Ethnic diversity – starting young really does make a difference

Simple illustration of two children cartwheeling in the grass

A report published by the Centre for Research and Analysis of Migration at the University of London caught my eye recently. This study of inter-ethnic relations between teenagers surveyed around 4000 Year 10 students in state schools in England, to explore the role that school and neighbourhood ethnic composition play in the level of ‘warmth of feeling’ that young people have towards different ethnic groups, and the results were very interesting.

School environment trumps neighbourhood

Not surprisingly, the study found that pupils have greater warmth of feeling for those from their own ethnic group, but what is particularly interesting is that the researchers found clear evidence that these young people feel more positive towards another ethnic group if they encounter more pupils from that group in school (more so than in their neighbourhood). Something about the environment of school appears to facilitate this growth in warmth of feeling.

In fact, the study showed that the warmth of feeling of a black student for white students increases by 1.04 points for each 10 percentage point increase in the share of white pupils in the school, while the warmth of feeling of a white student for black students increases by 1.74 points for each ten percentage point increase in the share of black pupils in the school. Put together, this has a cumulative effect: this means that the increase in warmth of feeling equates to a reduction of over 10 per cent in the gap between the warmth of feeling that students felt for their own ethnic group, compared to the other group.

Diversity is to be valued

The value of this research lies in the fact that it confirms what should be – if we take time to reflect on it – common sense about human relationships. In stronger terms, it is an essential human truth: when we spend time with people who see the world slightly differently to us, we learn to appreciate both them, and humanity in a broader sense, more fully. It should be obvious to us by now that walking in the shoes of others makes a difference, and that diversity is to be valued. Sometimes, however, it takes a growing body of definitive research to make the clamouring voices so loud that they cannot be ignored.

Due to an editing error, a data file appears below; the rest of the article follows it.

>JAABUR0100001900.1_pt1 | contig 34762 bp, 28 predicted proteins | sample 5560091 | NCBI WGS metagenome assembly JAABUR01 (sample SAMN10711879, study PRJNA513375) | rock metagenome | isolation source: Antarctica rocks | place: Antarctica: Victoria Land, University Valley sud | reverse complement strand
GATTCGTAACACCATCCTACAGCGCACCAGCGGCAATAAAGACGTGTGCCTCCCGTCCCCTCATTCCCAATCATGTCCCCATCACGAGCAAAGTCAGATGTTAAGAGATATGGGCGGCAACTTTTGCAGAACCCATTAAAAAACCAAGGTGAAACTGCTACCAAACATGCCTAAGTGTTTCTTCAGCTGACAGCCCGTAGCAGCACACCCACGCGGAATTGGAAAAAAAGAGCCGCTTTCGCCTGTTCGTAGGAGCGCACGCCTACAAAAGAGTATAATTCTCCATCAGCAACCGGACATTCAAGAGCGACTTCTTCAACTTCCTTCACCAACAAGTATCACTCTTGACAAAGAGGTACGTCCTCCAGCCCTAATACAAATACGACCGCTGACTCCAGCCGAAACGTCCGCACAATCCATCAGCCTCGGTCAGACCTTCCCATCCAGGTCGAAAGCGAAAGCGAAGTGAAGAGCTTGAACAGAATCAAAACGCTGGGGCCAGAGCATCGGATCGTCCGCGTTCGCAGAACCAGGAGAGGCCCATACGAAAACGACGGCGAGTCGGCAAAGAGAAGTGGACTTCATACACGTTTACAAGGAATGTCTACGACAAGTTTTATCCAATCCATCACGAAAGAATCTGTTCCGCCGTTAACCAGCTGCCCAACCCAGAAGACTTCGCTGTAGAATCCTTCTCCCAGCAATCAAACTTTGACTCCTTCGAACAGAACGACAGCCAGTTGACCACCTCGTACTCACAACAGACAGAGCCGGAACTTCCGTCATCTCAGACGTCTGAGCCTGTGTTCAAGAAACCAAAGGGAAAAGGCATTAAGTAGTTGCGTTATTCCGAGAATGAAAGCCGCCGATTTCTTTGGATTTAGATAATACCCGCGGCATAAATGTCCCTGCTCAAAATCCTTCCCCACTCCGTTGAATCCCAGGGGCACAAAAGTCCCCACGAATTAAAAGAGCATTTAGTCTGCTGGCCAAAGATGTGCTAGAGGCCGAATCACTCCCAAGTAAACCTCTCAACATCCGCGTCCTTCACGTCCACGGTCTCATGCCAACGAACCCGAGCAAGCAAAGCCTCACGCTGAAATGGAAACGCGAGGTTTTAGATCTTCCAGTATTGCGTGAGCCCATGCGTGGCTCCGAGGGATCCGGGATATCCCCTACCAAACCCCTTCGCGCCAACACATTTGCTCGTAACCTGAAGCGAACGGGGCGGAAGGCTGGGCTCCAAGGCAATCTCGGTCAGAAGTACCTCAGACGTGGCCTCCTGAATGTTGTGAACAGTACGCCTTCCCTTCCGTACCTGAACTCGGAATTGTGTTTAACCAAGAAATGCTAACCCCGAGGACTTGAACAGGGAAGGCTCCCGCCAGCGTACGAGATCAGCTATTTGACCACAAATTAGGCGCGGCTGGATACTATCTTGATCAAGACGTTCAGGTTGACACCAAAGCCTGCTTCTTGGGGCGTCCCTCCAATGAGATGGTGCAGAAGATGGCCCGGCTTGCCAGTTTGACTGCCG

This research is particularly heartening, of course, because it was done with young people, showing the shift that can occur with those who are the future leaders of, and contributors to, society.

Although it would require further longitudinal research to see how this warmth of feeling persisted into adulthood, it would be reasonable to make the assumption that it had some positive lasting effect; teenage years, after all, are where so many values are cemented.

What to do with this understanding though?

Although some may rush to insist on some kind of artificial social engineering in schools, we should be wary of rushing to close down schools rooted in their communities in favour of bigger, super schools, even though these by definition are likely to have more of an ethnic mix, and greater diversity, simply because they will draw children together from a wider geographical and/or socio-economic demographic. No credible evidence exists to support the value (other than financial cost-saving value) of larger schools.

What it does suggest is that schools need to be hyper-alert to the creation of opportunities for their pupils to build meaningful relationships with their peers from different cultures. This may be at a local level, building partnerships with schools in other parts of the town, city or region, enabling students to work together on projects and share purposeful experiences; importantly, it can – and arguably should – also include opportunities to work together and spend time with their peers who live abroad, and who have even more different backgrounds. Technology brings us many options in this respect. The most powerful opportunities will come, however, when creative educator minds focus on solutions, powered by a vision and driving sense of the importance of helping children connect with, and experience the lives of, people who are a bit different to them.

Internationalism, global outlook, and warmth of feeling towards others are all different aspects of the same fundamental issue that should be at the heart of our education systems and schools. We know what we have to do: let’s reach out and help our children experience and value the diversity in the world.

Read more: Powerful Schools: How schools can be drivers of social and global mobility

This blog was originally published on Dr Helen’s website >

About the author

Dr Helen WrightDr Helen Wright is the author of Powerful Schools: how schools can be drivers of social and global mobility. A nationally and internationally respected educational leader and advisor with over 2 decades of practical experience in futures-focused school leadership. A determined advocate globally for the education and development of young people and school leaders.

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